Celebrating National Libraries Week 2018: Can a book exchange improve mental health?

 

The theme for Libraries Week, 8–13 October is wellbeing, providing libraries with a chance to celebrate how they are supporting their community.

At the Mary Seacole Library, City South Campus, there is a great initiative running, a Book Exchange. Resources and a space for reading for pleasure have been provided. A chat with the Library Advisor working on this project outlined how the Exchange is set-up, how it can support students and staff to take time out of their busy lives, to relax, and in so doing improve their mental health through the simple act of reading.

What is the Book Exchange?

“It is a collection of fiction and non-fiction books that have been donated by staff and students who no longer want them but really want to share the pleasure of reading with others. Library colleagues set it up and I now have the pleasure of taking it on.”

Where is the Book Exchange?

“You can find it on the right hand side, immediately on entering through the Mary Seacole Library security gates. It has recently been relocated to this position to ensure more people see it, and get to enjoy the collection. Over the summer the books have been reorganised by genre and the collection was expanded.”

How can reading help with people’s mental wellbeing?

“It has been shown that reading can provide relaxation, motivation to learn, knowledge of other cultures, improvements in self-esteem, reduce symptoms of depression, increase empathy, improve communication and also help with creativity and imagination.”

The types of books in the Book Exchange?

“All sorts. Romantic fiction, historical fiction, crime, mystery, thriller, assorted popular fiction…lots.”

If I want to borrow a book from the Exchange what do I need to do?

“Just take a book off the Book Exchange shelves if you fancy it. You don’t need your borrower card. Just take it away. When you finish with it simply hand it in at the Library Helpdesk or place it on the Book Exchange shelves and staff will sort them.”

Can anyone donate books they’ve finished with?

“Absolutely. All books are welcomed. Just bring them to the Help Desk in the library or pop them on the Book Exchange shelves.”

What are your hopes this year for the Book Exchange?

“For students I really hope taking time away from studying, (where possible), to read a book on a completely different subject, will help to benefit their mental health and wellbeing in general. A lovely bit of down time.”

BookEx1Sept18

So, if you want to relax, get back in to reading, or maybe be adventurous and try a new genre, then come on down to City South. Grab a free book today and take yourself off to a different world for a little while…. Happy reading! Happy improved wellbeing!

Check out the Reading Agency too for more information about reading well for mental health.

^Posted on behalf of Fid Bleasdale, Library Advisor

Don’t just eat your GREENS, work amongst them too!

arboretum-174916_640

We have all heard about the health benefits of green leafy vegetables on our bodies but did you also know that surrounding yourself around green leafy plants can also have health benefits on our bodies too? Numerous scientific studies have shown that just adding some green indoor plants to a workplace environment can bring major positive benefits to workers. Maybe we should consider adding some green indoor plants to our workspace at BCU.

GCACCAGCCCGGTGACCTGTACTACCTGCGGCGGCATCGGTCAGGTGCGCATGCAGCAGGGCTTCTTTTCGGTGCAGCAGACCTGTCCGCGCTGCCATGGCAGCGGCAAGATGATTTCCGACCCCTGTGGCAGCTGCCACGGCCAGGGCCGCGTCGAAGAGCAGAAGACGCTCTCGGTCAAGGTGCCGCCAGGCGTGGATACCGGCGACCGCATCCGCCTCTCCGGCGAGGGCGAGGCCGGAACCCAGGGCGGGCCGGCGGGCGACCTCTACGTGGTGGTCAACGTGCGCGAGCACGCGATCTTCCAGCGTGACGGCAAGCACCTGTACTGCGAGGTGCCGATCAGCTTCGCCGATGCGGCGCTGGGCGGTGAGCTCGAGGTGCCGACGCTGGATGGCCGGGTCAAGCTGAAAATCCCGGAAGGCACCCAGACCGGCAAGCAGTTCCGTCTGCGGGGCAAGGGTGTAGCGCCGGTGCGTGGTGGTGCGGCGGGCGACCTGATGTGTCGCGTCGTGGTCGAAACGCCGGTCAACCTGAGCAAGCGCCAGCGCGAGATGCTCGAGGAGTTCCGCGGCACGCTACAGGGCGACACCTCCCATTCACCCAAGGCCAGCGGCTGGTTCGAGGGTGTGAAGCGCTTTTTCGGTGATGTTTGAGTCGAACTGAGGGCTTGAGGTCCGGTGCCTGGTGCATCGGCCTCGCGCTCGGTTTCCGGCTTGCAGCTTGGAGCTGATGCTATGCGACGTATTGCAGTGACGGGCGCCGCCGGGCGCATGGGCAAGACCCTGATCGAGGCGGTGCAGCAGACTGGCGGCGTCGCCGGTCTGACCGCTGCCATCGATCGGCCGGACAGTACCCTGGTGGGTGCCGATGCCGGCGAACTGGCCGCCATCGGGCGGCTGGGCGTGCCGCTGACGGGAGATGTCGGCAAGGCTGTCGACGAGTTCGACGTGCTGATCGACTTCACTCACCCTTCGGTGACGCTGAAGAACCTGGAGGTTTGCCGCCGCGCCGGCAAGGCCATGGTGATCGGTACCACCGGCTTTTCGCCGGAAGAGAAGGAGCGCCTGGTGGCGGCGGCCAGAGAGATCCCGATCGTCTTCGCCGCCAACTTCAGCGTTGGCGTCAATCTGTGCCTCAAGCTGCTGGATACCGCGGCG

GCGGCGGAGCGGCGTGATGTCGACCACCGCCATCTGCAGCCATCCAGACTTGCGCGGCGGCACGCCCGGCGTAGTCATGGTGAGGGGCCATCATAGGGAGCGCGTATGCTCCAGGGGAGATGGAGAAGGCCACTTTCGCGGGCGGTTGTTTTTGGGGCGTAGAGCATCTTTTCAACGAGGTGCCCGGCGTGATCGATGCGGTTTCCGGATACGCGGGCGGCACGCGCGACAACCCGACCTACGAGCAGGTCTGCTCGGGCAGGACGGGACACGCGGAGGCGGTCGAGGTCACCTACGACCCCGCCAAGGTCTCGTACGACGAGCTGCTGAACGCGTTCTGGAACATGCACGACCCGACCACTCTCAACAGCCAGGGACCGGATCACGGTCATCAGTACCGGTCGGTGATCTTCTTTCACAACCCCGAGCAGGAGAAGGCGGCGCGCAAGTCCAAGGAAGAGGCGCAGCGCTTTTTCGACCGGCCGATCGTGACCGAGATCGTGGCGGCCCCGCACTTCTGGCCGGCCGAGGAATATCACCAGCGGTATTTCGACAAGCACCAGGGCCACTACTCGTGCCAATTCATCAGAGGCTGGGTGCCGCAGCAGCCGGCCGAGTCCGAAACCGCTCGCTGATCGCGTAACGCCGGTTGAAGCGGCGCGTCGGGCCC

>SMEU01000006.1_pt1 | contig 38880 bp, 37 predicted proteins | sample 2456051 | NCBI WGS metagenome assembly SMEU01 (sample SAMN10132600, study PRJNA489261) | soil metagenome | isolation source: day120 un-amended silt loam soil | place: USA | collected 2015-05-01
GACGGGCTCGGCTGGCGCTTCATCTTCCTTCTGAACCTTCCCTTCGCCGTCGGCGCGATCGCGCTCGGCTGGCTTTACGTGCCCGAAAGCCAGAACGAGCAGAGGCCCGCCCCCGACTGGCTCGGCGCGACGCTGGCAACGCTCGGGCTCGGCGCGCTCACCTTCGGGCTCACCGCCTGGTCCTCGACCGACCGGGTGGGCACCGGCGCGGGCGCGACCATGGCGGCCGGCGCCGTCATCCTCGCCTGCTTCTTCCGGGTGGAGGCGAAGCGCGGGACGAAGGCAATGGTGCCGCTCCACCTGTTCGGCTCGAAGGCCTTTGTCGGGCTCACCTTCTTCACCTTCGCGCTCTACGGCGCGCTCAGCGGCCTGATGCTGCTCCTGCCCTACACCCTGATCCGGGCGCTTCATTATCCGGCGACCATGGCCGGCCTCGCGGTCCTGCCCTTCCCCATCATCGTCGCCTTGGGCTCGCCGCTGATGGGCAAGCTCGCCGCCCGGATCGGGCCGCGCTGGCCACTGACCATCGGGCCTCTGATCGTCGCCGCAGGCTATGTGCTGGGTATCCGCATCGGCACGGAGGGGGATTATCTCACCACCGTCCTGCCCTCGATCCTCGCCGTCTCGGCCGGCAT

Here are the top five benefits that ‘Greening Up’ indoor workspaces can bring:

  1. They can decrease stress. The colour green is believed to have a relaxing and calming effect on humans, which can help bring down work related tension, anxiety, anger and hostilities, which all helps to lift workers’ spirits and makes a happy working environment for everyone. https://www.verywellmind.com/color-psychology-green-2795817

Continue reading

BCU Harvard Style in EndNote

Library staff have worked with colleagues in IT, Centre for Academic Success and staff at Clarivate Analytics to add the BCU Harvard Style to EndNote reference management software.

This means students and staff can now select BCU Harvard as an output style from within the desktop and web versions of EndNote. An EndNote plugin for word processing software will then allow users to produce reference lists and bibliographies automatically in the format used by the University.

If you want further information about BCU’s referencing guidelines visit here.

If you want training on how to use EndNote Web, IT offer workshops, check out their schedule for further details.

 

 

How to…contact the library

 

Library Help

We are running our How to events next week.

Library staff will be visiting all 5 of our campus libraries to show you how to get help from the library and the various different ways to contact us.

The timetable for the sessions is below:

Date Location Time
Mon 5 March School of Art Library,

Margaret Street

11:30 to 12:30
Tue 6 March Curzon Library 11:30 to 12:30
Wed 7 March Kenrick Library 11:30 to 12:30
Thu 8 March School of Jewellery Library, Vittoria Street 10:00 to 11:00
Fri 9 March Mary Seacole Library 11:30 to 12:30

Hope to see you there!

^Posted on behalf of Huizhe Jin and Janet Fox, Customer Services.

Make more of our library resources

Do you want to discover more about how to use library resources, services and databases?

find resources

Then sign up to one of our drop-in sessions where you can:

  • Get hands-on experience of using our databases eg. CINAHL; MEDLINE: Cochrane: PSYCHArticles; SPORTSDiscus; Summon
  • Learn how to get the most out of the databases
  • Improve your search skills and techniques to get better results

Sessions take place in Seacole 271, and are running from now until April.

Simply book your place via moodle (Open Sessions at City South) 

^Posted on behalf of the Learning, Teaching & Research Team, Seacole Library